‘People are on pins and needles’: the Chauvin trial and race in America

Minneapolis resident Pamela McClain marched as a child in the civil rights movement in the 1960s. Now she is marching again.

She was one of a couple of hundred protesters who rallied at an intersection outside the courthouse then marched through downtown Minneapolis at the end of the first day in the trial of Derek Chauvin. The former Minneapolis police officer is charged with murdering George Floyd, a 46-year-old black man whose death — filmed and posted online — triggered worldwide protests against racial injustice that stretched from Greece to New Zealand.

Inside the courtroom, the prosecution and defence lawyers are agreed on one point: the Chauvin case is about the events of May 25, 2020, and how the law applies to them.

But for McClain and other demonstrators, the trial is about much more — the way that the police operate in the US and the disproportionate, often unpunished violence that officers inflict on black Americans.

“This goes on in every major city, and they always get away with it,” says McClain, 59. “They’re always found not guilty.”

Pamela McClain points to her message on a board set up for protesters in Minneapolis © Claire Bushey/FT

The Chauvin trial brings together all the elements of the set-piece courtroom dramas that have exposed America’s racial divisions over the past three decades.

It has the media visibility of the OJ Simpson murder trial in 1994-95. But it also has parallels with other notorious cases, including the 1992 trial over the beating of Rodney King by Los Angeles police officers, which was captured on video too, and the killing of Trayvon Martin in Florida two decades later by a neighbourhood watch co-ordinator.

To many in Minnesota, this is not just about Chauvin and Floyd, but also Jamar Clark and Philando Castile, two black men killed by police in the state in 2015 and 2016. The officer who killed Castile was acquitted, and no charges were filed against the officers in Clark’s case. For them, it is a pattern repeated around the country: in the cases when police kill black Americans, criminal charges are rare, let alone a guilty verdict.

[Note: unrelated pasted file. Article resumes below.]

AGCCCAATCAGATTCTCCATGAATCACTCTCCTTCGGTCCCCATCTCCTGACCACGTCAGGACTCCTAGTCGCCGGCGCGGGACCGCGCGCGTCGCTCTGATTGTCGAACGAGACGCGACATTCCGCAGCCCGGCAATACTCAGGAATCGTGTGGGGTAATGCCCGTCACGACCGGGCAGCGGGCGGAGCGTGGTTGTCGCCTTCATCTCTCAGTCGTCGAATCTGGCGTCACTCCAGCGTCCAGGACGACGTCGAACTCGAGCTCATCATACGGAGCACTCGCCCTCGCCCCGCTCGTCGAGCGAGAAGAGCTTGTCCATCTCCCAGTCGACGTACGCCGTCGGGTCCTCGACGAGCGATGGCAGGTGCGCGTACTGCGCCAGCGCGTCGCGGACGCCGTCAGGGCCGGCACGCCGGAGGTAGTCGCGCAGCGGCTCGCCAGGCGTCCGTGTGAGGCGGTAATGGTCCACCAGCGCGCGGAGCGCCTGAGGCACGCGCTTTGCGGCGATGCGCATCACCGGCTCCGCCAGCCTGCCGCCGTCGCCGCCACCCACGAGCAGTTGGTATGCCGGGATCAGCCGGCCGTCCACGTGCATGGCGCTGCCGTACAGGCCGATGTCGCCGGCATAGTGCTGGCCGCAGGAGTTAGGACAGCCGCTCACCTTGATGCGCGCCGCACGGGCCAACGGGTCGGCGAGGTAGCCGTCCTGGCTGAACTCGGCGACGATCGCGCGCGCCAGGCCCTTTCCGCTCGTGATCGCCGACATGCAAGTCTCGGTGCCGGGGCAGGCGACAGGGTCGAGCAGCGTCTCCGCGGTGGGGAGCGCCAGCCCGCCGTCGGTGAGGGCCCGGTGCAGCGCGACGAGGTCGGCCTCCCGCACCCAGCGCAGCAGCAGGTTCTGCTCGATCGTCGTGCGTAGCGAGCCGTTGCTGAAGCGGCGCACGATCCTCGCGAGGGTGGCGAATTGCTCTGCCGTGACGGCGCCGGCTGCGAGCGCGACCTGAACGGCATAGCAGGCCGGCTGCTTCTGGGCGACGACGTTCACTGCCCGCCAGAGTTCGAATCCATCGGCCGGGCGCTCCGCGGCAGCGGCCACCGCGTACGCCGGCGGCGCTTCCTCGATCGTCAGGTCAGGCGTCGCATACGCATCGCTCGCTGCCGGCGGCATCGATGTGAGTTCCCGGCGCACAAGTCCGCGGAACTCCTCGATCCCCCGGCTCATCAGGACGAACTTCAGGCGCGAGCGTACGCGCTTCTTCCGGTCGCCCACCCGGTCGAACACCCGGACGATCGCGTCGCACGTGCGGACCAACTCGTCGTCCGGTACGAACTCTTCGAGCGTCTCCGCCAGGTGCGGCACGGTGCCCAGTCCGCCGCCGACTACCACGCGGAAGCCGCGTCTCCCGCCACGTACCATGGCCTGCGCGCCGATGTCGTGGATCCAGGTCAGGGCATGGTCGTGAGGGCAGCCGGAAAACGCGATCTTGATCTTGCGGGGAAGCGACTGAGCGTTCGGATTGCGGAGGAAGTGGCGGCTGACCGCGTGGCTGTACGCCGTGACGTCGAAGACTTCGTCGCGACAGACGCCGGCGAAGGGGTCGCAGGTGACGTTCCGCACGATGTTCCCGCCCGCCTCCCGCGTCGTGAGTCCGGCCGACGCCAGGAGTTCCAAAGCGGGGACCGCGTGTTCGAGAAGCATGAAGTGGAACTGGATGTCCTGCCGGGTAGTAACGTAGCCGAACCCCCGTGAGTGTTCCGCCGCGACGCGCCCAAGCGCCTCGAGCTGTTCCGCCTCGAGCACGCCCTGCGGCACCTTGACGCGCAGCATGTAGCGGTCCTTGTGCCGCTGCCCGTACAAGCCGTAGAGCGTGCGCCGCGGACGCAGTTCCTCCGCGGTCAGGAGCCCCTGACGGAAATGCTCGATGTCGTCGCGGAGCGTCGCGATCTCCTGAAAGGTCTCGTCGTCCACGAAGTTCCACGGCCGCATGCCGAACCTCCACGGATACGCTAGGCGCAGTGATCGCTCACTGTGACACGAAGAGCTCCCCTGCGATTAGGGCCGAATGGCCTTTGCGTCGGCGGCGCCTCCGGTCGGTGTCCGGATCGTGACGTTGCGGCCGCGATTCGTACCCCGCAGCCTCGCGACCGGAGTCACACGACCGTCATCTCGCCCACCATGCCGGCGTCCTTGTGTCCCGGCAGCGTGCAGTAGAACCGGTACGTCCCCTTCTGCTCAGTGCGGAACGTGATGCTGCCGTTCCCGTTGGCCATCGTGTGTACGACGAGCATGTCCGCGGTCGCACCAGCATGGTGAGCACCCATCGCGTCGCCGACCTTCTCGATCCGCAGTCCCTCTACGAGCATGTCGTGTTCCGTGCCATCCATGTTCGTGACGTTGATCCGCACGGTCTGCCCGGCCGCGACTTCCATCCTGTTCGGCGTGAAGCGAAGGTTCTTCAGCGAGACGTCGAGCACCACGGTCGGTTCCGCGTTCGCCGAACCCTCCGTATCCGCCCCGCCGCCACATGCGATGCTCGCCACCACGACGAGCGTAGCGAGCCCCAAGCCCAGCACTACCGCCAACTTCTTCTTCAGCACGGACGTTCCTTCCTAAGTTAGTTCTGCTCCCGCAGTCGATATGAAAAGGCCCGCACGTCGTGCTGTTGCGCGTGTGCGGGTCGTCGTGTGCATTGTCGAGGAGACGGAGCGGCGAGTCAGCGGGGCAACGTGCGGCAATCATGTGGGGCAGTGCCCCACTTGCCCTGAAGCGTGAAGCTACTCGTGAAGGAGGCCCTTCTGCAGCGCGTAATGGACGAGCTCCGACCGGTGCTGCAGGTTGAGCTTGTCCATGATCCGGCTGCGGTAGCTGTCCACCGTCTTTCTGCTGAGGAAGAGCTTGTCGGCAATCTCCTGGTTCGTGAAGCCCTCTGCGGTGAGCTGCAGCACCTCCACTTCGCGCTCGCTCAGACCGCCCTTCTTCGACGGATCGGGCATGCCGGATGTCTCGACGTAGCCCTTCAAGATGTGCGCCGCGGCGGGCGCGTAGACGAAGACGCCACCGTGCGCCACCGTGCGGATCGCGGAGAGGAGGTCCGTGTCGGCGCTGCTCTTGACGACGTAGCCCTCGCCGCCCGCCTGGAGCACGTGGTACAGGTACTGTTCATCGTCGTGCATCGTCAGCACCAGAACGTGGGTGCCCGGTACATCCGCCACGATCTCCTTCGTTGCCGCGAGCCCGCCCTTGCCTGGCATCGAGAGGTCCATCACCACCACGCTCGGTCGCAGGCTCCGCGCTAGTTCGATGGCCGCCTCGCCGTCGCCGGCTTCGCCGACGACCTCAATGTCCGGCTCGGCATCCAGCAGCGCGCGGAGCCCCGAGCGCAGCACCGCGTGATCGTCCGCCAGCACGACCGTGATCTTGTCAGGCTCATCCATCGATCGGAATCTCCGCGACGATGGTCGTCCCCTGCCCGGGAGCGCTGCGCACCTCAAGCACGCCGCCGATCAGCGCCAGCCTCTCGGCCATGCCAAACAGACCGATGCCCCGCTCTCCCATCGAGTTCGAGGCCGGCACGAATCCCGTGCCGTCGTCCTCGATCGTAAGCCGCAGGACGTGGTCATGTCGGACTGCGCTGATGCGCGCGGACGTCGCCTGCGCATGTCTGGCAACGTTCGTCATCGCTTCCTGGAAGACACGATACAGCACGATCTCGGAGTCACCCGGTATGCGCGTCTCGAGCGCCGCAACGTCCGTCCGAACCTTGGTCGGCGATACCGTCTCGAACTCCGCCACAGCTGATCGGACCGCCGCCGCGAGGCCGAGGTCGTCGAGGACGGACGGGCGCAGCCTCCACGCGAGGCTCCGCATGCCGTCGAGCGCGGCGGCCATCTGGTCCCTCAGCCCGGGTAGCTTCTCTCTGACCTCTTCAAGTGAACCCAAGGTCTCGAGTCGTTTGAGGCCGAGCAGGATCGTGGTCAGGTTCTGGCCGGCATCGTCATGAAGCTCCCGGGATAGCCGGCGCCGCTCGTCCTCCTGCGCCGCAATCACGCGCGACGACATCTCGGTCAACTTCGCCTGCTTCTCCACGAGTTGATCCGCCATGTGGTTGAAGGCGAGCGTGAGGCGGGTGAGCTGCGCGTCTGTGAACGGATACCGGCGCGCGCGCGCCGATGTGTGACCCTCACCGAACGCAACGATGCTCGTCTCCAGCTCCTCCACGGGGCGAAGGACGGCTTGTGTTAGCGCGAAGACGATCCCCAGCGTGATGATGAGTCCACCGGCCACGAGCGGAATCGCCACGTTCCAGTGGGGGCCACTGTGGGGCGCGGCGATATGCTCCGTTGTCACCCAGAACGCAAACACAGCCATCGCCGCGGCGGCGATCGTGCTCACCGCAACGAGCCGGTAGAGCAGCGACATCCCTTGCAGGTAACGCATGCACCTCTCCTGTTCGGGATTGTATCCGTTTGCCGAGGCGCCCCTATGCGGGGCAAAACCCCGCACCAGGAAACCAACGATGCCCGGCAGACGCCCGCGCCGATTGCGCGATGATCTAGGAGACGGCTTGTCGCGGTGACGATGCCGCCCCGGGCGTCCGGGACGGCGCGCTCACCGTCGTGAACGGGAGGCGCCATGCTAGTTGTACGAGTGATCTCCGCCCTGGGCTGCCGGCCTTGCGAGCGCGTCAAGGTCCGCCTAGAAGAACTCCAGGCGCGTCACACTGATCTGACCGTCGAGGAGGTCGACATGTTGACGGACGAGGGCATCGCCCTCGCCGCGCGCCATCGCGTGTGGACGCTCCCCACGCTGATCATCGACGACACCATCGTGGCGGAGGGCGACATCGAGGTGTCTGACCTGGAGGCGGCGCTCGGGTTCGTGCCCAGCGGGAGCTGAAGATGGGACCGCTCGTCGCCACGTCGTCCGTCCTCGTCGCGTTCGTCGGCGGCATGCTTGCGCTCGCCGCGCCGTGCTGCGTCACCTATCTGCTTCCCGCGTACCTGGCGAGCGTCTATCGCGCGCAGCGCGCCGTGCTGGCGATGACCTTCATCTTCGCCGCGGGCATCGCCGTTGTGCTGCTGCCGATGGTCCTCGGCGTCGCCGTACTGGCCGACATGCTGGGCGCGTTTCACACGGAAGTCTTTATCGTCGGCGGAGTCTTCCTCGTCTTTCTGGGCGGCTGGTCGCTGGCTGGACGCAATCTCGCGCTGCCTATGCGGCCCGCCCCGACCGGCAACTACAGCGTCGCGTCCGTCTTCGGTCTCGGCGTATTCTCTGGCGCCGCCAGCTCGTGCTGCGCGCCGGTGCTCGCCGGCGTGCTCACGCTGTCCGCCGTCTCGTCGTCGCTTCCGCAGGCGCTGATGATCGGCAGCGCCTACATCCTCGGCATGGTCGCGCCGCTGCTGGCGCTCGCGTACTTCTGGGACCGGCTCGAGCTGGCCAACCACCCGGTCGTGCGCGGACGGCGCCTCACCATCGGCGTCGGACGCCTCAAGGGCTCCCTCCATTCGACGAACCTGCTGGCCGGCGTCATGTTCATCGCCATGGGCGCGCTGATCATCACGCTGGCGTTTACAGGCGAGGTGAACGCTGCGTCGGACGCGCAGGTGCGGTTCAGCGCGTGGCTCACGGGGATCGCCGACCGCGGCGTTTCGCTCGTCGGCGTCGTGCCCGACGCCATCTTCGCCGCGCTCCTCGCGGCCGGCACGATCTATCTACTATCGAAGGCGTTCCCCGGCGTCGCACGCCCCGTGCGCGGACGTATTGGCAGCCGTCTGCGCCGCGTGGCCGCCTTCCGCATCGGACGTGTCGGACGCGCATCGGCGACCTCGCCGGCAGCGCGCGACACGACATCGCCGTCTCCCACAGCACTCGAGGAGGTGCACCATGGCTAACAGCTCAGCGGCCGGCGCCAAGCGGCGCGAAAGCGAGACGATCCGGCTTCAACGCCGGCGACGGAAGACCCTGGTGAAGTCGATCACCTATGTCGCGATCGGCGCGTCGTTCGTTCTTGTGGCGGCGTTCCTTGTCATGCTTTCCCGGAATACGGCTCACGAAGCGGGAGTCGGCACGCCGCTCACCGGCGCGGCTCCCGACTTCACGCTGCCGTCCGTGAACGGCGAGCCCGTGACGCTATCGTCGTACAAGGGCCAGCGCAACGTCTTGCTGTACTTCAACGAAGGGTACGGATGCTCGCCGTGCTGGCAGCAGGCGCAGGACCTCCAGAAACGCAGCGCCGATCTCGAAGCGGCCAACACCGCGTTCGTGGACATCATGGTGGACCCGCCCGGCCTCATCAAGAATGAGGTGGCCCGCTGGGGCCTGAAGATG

For many people around the world, the outcome of the trial might seem a foregone conclusion, given the video footage of Chauvin kneeling on Floyd’s neck as he struggles to breathe. But the defence has told jurors the case is less clear-cut, suggesting that the presence of fentanyl and methamphetamine in Floyd’s body means he died from a cardiac arrhythmia after taking the drugs.

2012: Trayvon Martin

Gwen Carr, the mother of Eric Garner, joins protesters outside the Manhattan police headquarters
People demonstrate in Washington in 2012 to demand justice for Trayvon Martin © Nicholas Kamm/AFP/Getty Images

February 26, 2012 A black teenager, Trayvon Martin, was shot and killed in Sanford, Florida, while walking home from a convenience store. Neighbourhood watch captain George Zimmerman said he acted in self-defence.

What happened next On July 13, 2013, a Florida jury acquitted Zimmerman of murder and manslaughter. Alicia Garza writes a Facebook post containing the phrase “black lives matter” which quickly becomes a social media hashtag, and evolves into the name for the growing movement.